Vignetting is quite apparent wide open, but I did not find it objectionable and its easily removed in post if you wish. Stopping down to f4 sees a significant reduction in vignetting and personally I am very happy. If you are shooting snow scenes, or cloudy seascapes, you may find this lens requires some tweaking in post to get things perfectly even, but this is perhaps a small price to pay for the optical excellence elsewhere. If I can tear your attention away from the exquisitely romantic rooftop scene to the vignetting you will see how it it largely disappears one stop down. I’m usually quite happy with vignetting most of the time anyway and if its not there, I’ll often add it in post.
Bokeh is beautiful. That’s not a term I use regularly, but it really is excellent most if not all of the time. There’s no caffeinated energy to be found here. A bit like the 35 Summarit-M I have made references to (which has utterly dependable smooth bokeh), this is one you can rely upon to produce relaxed backgrounds. This is something Zeiss and Canon tend to be quite good at, even with aspherical lenses, whereas some of the mode modern asph Leica lenses have had quite unsettling Bokeh at times. I still think the 35 Summarit-M is the best 35mm lens I have ever used i this regard, but the 35 Sonnar is within spitting distance.
CA, now I have not left this till last with a view to hiding it. Rather it’s just that I don’t think it s a big deal. It is however a little disappointing. CA seems to be more of an issue with this lens that it is with the 28-70 Kit lens. This is something I just can’t get my head around that, but it seems to be a fact and not something specific to my sample. Its generally easily removed in post anyway, so I am not going to worry. Interestingly, it is a criticism levelled against some of the ZE and ZF lenses and so I wonder if it is something to do with the T* coatings that otherwise give beautiful colour, contrast and flare resistance. If so, I’ argue it’s a price worth paying for most people.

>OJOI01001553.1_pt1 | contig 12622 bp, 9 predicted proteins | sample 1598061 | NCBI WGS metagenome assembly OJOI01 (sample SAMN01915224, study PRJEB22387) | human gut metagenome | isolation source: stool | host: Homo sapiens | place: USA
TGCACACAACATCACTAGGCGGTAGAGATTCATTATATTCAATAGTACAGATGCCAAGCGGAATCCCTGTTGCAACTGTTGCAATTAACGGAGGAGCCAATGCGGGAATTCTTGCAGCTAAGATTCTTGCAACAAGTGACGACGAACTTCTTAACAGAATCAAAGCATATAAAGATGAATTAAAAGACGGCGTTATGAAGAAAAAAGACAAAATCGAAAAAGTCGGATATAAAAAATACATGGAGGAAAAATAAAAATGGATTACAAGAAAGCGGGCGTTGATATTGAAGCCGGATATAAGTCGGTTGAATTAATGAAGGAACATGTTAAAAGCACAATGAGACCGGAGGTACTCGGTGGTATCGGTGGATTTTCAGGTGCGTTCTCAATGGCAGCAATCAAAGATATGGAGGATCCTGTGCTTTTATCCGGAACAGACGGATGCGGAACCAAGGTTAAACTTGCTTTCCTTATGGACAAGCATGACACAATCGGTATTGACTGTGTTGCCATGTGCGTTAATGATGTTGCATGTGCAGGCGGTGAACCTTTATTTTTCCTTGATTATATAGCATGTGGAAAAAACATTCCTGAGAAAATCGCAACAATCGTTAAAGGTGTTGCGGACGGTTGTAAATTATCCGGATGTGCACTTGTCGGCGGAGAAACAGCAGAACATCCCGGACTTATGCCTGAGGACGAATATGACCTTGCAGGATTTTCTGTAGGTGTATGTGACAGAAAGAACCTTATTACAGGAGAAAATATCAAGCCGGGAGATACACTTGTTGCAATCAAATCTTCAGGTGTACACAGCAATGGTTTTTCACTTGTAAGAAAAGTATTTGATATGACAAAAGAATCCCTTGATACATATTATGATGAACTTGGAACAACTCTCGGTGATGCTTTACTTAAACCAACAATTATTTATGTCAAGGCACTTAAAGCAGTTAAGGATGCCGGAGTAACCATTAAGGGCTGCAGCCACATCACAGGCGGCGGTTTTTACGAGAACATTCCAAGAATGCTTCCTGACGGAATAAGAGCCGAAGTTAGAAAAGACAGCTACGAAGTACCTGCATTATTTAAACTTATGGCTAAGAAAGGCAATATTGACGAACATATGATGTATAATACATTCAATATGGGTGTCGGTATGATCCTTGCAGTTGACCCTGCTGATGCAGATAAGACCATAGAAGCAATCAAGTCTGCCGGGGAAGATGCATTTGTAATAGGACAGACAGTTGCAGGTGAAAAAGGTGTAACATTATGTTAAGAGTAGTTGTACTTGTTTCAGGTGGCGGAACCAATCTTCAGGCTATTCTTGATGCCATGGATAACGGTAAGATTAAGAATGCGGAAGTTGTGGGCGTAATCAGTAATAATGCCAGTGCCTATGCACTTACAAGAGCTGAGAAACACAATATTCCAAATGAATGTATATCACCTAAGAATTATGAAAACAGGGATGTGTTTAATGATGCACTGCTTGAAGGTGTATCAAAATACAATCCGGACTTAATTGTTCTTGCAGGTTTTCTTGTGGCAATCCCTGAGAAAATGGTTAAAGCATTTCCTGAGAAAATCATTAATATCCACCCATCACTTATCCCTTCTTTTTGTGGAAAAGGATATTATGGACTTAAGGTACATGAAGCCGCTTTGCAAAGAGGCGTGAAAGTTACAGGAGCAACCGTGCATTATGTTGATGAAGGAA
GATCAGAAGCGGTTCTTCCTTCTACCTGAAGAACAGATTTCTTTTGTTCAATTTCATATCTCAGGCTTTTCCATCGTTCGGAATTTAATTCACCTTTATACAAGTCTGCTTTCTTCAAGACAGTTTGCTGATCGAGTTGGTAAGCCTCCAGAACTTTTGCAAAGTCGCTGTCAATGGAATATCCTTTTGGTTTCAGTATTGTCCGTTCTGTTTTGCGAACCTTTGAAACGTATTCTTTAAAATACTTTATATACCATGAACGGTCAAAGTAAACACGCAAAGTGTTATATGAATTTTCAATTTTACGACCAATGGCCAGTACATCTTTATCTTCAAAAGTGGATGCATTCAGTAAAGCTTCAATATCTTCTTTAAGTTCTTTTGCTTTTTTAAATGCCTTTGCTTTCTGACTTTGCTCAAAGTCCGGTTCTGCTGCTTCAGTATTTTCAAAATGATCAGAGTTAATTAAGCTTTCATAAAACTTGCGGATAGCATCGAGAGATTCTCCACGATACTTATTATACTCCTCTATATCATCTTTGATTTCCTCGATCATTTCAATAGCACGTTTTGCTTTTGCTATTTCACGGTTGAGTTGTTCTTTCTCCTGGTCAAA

So there you have it: a very well made, reasonably compact, ultra light and perfect handling lens, with fantastic optical performance for about £650. While it may not survive being thrown around a room as well as a Leica M lens, it is less than half the price of a Leica Summarit-M, which is the only comparable lens in that lineup at £1365. As lovely as the Leica lens is, I know which one produces the sharpest edges and corners at wide apertures and it is the Sony Zeiss, by quite a margin. Stopped down, the Zeiss 35 Sonnar does not improve to the point that some other lenses do and it gets overtaken by a small margin. Here is the compromise and it won’t be for everyone. I’m certainly not inclined to lug the tank-like 35 CV 1.2 II around for scenic work, despite the slightly better overall performance at f8.
I think that Sony has sought to maintain the integrity of the Sony A7/A7R full-frame system, which is exceptional imaging performance in a compact and lightweight package. It’s perhaps not surprising that their first 35mm is this one, rather than something larger and more expensive that results in a more cumbersome combo. Considering the superb high ISO performance of the A7/R cameras, f2.8 is not much of a hindrance from a light gathering point of view, but it does limit subject-background separation. I suspect that Sony have pitched the A7/R cameras at travel, scenic and landscape photographers more than hard core people photographers and so regarded this as a necessary sacrifice for the greater good. That they have managed to produce an AF lens that is lighter than the lightest M lens in production (the 28mm f2.8 Elmarit asph) is quite astonishing.
Personally, I would have traded a little edge sharpness at f2.8 and f4, for a greater degree of perfection at f5.6 and f8, but everyone is different and for many the wide open performance will be where its at. While this might sound like a criticism, 1:2 images shot using the 35 Sonnar on the A7R (a 37″/94cm print) already show utter perfection at the edges at f4 and pretty well the same at f2.8, so I’m being really, really hard here. Just a bit more performance at f5.6 and f8 at the edges would have been welcome for those making super large prints in the 50″ range. I can’t believe I am saying this, because only two years ago, before the Nikon D800, such performance was way beyond full-frame and now here it is in a camera and lens combo that weighs just under 600g!!!!!
At this point I will add that I was sceptical of this lens. I had heard the complaints about its lightweight construction and price, but all I can say after consideration is ‘wow’. This is a direction worth heading in Sony and please keep going. My first sample was decentred unfortunately, with a very soft bottom right corner which never got sharp. Amazon’s replacement process was super slick and I had my second copy the next day, which happens to be the little gem on review here.
Pick up a Sony A7/A7R with the 35 Sonnar FE mounted and you’ll see why I find it so exciting. I am a self-confessed 35mm lover (on full frame, or equivalent on other formats) and this combo delivers an unmatched performance to weight ratio. I can’t think of anything that comes close and that’s before you factor in price. It is therefore highly recommended for travel and scenic shooters – an absolute must have at the core of your new Sony A7/A7R kit.